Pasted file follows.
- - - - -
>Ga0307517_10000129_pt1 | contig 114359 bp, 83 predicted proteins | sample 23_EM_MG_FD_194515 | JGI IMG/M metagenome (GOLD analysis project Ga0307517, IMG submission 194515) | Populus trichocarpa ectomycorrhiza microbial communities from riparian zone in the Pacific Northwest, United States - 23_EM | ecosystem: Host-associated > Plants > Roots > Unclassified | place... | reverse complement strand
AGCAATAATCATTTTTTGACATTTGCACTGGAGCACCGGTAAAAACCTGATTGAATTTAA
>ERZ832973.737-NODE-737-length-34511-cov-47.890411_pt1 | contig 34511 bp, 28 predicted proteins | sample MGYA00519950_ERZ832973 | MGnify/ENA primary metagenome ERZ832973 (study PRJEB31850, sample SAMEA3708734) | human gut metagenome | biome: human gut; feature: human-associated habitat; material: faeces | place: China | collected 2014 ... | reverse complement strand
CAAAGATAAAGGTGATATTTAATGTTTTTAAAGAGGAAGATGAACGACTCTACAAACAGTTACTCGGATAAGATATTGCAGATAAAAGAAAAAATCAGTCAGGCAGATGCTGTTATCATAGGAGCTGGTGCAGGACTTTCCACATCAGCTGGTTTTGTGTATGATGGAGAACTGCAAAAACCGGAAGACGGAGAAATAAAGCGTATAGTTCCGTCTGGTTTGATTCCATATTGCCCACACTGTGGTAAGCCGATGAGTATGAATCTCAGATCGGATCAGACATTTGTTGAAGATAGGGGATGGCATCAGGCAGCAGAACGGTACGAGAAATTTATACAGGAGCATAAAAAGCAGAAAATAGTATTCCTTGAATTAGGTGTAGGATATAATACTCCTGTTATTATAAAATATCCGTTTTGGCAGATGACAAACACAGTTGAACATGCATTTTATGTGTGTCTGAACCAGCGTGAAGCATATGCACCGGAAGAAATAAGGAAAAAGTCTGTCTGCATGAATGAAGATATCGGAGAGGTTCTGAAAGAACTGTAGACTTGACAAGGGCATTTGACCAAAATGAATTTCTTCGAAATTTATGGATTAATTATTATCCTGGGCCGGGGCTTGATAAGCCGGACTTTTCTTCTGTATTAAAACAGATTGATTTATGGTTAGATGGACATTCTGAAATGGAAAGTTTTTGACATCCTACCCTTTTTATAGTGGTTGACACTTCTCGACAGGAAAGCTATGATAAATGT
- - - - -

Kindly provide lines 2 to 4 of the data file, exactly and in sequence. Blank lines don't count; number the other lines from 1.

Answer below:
AGCAATAATCATTTTTTGACATTTGCACTGGAGCACCGGTAAAAACCTGATTGAATTTAA
>ERZ832973.737-NODE-737-length-34511-cov-47.890411_pt1 | contig 34511 bp, 28 predicted proteins | sample MGYA00519950_ERZ832973 | MGnify/ENA primary metagenome ERZ832973 (study PRJEB31850, sample SAMEA3708734) | human gut metagenome | biome: human gut; feature: human-associated habitat; material: faeces | place: China | collected 2014 ... | reverse complement strand
CAAAGATAAAGGTGATATTTAATGTTTTTAAAGAGGAAGATGAACGACTCTACAAACAGTTACTCGGATAAGATATTGCAGATAAAAGAAAAAATCAGTCAGGCAGATGCTGTTATCATAGGAGCTGGTGCAGGACTTTCCACATCAGCTGGTTTTGTGTATGATGGAGAACTGCAAAAACCGGAAGACGGAGAAATAAAGCGTATAGTTCCGTCTGGTTTGATTCCATATTGCCCACACTGTGGTAAGCCGATGAGTATGAATCTCAGATCGGATCAGACATTTGTTGAAGATAGGGGATGGCATCAGGCAGCAGAACGGTACGAGAAATTTATACAGGAGCATAAAAAGCAGAAAATAGTATTCCTTGAATTAGGTGTAGGATATAATACTCCTGTTATTATAAAATATCCGTTTTGGCAGATGACAAACACAGTTGAACATGCATTTTATGTGTGTCTGAACCAGCGTGAAGCATATGCACCGGAAGAAATAAGGAAAAAGTCTGTCTGCATGAATGAAGATATCGGAGAGGTTCTGAAAGAACTGTAGACTTGACAAGGGCATTTGACCAAAATGAATTTCTTCGAAATTTATGGATTAATTATTATCCTGGGCCGGGGCTTGATAAGCCGGACTTTTCTTCTGTATTAAAACAGATTGATTTATGGTTAGATGGACATTCTGAAATGGAAAGTTTTTGACATCCTACCCTTTTTATAGTGGTTGACACTTCTCGACAGGAAAGCTATGATAAATGT